When La Wilson enrolled in a two-year adult art class with Leroy Flint at the Akron Art Institute soon after she settled in Hudson, Ohio, she could have hardly imagined its impact. Both Wilson and art in northeastern Ohio have been vastly enriched by her idiosyncratic artworks that have been embraced by critics and collectors nearby and around the country.
Wilson started exhibiting paintings and drawings at the Akron Art Museum’s annual May Show in 1957. Two years later her pen and ink drawing Things as They Are won an award and entered the collection. By the late 1960s, Wilson was making enigmatic constructions using an array of found materials that she collected for their appeal and “without judgment.” Over the years, Wilson proceeded to position blocks of type, stamps, pastels, crepe paper, fishing lures, plastic forks, coins, rosaries, airplanes, toy guns and a myriad of other materials into boxes or frames creating elegant compositions that evoke delight, nostalgia and sometimes even a dark edge. Wilson comments that her constructions evolve from a “stream of consciousness,” noting that the objects either “click almost instantly” or “take forever to work.”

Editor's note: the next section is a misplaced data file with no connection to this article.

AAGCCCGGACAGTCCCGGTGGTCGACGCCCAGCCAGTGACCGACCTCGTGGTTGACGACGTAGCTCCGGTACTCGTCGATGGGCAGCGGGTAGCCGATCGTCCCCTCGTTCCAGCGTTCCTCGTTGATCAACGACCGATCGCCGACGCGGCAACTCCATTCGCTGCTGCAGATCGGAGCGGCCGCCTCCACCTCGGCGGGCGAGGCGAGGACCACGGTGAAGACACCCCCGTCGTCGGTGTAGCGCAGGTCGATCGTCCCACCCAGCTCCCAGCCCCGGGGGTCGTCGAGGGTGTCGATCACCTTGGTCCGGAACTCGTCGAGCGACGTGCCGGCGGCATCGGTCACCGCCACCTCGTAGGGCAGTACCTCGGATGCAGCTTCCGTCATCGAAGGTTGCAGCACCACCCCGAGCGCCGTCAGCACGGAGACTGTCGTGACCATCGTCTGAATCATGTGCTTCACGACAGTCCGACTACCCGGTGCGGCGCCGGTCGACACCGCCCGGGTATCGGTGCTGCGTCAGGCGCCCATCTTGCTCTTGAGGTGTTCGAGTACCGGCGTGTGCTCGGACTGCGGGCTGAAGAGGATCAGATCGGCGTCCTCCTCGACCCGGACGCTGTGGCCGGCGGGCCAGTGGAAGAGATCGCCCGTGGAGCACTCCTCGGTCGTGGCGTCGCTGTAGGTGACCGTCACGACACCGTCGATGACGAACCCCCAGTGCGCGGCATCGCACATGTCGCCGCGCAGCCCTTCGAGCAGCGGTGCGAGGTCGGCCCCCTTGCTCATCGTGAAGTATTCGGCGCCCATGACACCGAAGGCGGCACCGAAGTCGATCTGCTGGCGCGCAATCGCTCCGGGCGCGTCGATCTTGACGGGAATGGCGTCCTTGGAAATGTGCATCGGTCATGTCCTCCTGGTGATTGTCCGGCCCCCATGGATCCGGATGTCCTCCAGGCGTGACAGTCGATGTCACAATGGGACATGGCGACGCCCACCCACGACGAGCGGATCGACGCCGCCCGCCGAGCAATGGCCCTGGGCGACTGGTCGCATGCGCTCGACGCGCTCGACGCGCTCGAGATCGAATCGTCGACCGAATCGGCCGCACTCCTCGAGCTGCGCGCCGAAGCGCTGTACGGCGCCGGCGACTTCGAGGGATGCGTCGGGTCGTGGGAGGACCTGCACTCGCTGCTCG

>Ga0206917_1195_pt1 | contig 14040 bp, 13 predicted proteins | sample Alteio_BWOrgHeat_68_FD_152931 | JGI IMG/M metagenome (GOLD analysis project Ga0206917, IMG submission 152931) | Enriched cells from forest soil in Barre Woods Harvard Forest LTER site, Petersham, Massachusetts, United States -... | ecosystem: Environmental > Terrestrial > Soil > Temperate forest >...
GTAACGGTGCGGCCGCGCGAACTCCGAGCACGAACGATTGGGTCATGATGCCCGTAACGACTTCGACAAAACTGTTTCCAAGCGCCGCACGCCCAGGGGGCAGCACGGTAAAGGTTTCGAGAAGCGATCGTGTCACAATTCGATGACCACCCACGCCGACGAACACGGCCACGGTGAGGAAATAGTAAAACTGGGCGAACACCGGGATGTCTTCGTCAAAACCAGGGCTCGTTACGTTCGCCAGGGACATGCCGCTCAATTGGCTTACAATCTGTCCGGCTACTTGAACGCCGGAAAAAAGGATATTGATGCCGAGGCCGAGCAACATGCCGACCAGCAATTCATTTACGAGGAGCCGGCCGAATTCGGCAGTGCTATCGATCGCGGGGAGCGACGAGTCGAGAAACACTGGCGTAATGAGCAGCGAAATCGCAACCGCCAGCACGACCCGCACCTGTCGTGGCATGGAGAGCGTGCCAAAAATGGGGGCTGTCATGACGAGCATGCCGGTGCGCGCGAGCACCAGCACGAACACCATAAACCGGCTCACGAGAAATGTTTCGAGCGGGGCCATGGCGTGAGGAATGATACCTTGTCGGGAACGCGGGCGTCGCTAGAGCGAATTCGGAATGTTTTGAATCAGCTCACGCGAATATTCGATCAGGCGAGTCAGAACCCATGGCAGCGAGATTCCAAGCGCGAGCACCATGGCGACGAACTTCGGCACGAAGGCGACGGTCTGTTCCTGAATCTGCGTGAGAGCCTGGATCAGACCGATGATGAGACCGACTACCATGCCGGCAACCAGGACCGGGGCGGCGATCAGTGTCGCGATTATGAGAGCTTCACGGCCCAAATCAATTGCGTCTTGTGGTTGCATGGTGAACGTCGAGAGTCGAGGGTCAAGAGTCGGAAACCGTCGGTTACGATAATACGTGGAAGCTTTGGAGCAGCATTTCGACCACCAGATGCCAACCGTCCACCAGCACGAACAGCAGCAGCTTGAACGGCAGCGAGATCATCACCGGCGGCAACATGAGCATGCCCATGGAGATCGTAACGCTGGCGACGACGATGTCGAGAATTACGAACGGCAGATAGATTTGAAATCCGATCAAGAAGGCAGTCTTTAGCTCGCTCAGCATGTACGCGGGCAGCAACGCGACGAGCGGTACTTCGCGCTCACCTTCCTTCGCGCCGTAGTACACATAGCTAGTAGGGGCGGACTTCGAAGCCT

La Wilson: Objects Transformed, which features a selection of the remarkable artwork the artist has created over a half century from the Akron Art Museum and Northeast Ohio collections, is organized by the Akron Art Museum.